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By Jesse Kramer
The last Cinderella of the 2013 NCAA Tournament was eliminated in Saturday’s first Final Four game. In the first national semifinal in Atlanta, No. 1 seed Louisville knocked off No. 9 seed Wichita State, 72-68. The Shockers, who were overshadowed in this year’s tournament by Florida Gulf Coast, which became the first No. 15 seed to reach the Sweet 16, knocked off the top two seeds in the West Region, Gonzaga and Ohio State, to reach this point. But on Saturday, they lost control of a 12-point lead in the second half against the top-seeded Cardinals.
Louisville took its first lead of the second half on a Luke Hancock three-pointer with 6:31 left, and although Wichita State battled back, the Cardinals took the lead for good on Chane Behanan’s putback at the 3:03 mark.
The Shockers impressively handled Louisville’s defensive pressure for most of the game. They had a 26-minute stretch with no turnovers, but when Louisville made its final run they coughed up the ball a few times. In the final seven minutes, Wichita State committed seven of its 11 turnovers.
This was Louisville’s least impressive performance during the tournament, but it stepped up its defense and made some timely shots to keep national championship hopes alive. Russ Smith, who has been a driving force in the Cardinals’ run to Atlanta, struggled for most of the game. Although he scored 21 points, he shot 6-of-17 from the field and 5-of-12 from the foul line. He also had five turnovers.
The absence of Kevin Ware, who suffered that brutal leg injury in the Elite Eight, clearly hurt the Cardinals. When Smith and Peyton Siva needed a rest, Louisville was forced to go to Tim Henderson, who had played only 3.5 minutes per game this season.
Henderson, who saw the court for 10 minutes, made the most of his boost in playing time by knocking down a pair of three-pointers to halve Wichita State’s 12-point lead in the second half.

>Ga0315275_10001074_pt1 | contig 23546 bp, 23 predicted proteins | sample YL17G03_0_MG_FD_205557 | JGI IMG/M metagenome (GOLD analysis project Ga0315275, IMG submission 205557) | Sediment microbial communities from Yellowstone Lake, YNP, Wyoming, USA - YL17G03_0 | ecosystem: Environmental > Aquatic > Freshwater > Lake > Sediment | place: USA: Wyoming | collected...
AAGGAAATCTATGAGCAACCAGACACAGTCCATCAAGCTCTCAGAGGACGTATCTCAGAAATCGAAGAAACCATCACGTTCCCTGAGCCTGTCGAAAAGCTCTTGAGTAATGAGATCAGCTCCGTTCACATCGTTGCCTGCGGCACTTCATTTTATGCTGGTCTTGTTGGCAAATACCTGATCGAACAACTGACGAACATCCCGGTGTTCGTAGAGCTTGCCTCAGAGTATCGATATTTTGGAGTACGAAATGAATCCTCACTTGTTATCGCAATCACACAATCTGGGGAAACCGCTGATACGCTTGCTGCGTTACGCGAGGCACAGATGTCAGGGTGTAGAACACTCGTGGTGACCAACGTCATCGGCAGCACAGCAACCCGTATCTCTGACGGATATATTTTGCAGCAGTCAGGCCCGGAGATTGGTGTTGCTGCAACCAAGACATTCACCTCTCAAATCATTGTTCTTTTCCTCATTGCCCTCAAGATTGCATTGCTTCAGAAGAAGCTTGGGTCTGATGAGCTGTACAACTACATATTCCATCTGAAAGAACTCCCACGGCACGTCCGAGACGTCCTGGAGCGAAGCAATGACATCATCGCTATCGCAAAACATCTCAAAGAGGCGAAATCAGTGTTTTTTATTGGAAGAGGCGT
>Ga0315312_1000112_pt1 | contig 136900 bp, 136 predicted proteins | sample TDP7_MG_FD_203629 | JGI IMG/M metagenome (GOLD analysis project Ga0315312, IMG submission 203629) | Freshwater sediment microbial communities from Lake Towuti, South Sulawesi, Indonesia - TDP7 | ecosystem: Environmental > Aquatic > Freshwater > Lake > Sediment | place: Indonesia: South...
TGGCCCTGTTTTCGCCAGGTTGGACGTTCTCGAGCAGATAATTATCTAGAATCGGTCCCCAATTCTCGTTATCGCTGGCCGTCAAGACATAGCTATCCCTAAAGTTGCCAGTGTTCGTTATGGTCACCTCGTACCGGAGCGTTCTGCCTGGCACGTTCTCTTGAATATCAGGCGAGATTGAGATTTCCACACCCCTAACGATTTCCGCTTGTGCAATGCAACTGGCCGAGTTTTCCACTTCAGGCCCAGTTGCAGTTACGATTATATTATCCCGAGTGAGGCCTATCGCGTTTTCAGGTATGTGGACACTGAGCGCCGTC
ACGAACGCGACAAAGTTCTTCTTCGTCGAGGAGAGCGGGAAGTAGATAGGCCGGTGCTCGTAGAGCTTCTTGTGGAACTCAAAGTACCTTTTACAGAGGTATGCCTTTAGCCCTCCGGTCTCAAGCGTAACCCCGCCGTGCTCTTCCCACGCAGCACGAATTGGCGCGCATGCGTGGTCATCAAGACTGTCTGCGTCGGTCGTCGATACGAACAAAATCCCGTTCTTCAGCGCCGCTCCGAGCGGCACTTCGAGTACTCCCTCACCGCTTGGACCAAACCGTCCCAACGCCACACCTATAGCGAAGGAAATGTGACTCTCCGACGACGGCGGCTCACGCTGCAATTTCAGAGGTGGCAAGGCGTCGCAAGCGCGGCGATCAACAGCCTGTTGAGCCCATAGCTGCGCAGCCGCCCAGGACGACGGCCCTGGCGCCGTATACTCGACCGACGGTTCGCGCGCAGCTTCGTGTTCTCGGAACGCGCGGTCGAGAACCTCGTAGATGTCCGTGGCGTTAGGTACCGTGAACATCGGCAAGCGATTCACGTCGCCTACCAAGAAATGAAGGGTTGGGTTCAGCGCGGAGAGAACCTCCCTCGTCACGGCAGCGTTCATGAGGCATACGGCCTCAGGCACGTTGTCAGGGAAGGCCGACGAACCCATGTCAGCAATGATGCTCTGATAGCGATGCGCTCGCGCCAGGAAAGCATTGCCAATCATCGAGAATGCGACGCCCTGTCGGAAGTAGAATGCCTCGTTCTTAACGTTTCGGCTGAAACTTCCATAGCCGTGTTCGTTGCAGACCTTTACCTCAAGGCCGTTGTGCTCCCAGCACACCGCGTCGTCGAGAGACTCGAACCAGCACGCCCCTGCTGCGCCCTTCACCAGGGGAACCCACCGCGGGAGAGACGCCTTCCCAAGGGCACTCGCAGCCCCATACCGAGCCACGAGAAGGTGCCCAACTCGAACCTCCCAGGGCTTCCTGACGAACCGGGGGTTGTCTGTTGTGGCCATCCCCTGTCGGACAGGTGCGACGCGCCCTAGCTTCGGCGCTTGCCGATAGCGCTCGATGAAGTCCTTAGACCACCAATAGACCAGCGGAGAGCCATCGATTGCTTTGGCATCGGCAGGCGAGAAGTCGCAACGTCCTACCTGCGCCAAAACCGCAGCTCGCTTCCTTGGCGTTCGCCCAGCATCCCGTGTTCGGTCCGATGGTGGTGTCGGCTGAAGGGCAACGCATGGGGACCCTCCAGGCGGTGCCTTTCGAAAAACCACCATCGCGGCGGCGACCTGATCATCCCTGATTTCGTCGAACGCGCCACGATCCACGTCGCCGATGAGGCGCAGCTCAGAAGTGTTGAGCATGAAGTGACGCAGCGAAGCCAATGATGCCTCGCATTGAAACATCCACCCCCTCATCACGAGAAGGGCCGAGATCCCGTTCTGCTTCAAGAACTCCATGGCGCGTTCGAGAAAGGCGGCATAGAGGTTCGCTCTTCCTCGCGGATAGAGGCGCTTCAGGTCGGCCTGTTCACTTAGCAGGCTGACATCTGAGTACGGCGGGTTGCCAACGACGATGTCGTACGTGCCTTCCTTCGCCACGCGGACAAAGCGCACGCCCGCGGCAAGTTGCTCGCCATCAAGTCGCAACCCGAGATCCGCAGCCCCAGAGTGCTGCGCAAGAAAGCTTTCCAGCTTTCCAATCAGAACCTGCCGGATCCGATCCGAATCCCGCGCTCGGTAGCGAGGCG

George Mason Luke Hancock became the star of the night with 20 points, including six in the final three minutes. He also forced a jump ball in the final seconds to ice the win for Louisville. In his time at George Mason, Hancock showed that he possesses the clutch gene.
Now that his season is completed, it’s time to recognize that Wichita State head coach Gregg Marshall performed as good a coaching job as anyone in college basketball this season. Along with guys like Jim Larranaga (Miami) and Jim Crews (Saint Louis), Marshall is deserving of a Coach of the Year award. The Shockers, who were a No. 5 seed in last year’s NCAA tournament, lost all five starters. This season, with almost a completely new group, they battled a bunch of injuries early in the season, climbed into the top 15 of the AP Top 25, and then lost the Missouri Valley championship to Creighton. They became only the fifth team seeded No. 9 or lower to reach the Final Four, and had they held on against Louisville they would have been the first such team to reach the national championship.
With this win, Louisville advances to the 2013 NCAA Tournament championship game, where it will play the winner of the second Final Four game between Syracuse and Michigan. The Cardinals split the regular season series with Syracuse but then beat the Orange in the Big East championship game, 78-61. Michigan would be a tough matchup for Louisville, as the Wolverines take excellent care of the basketball and rarely turn it over. They already easily handled VCU, another teams that forces lots of turnovers with its defensive pressure, in the third round of this year’s NCAA tournament.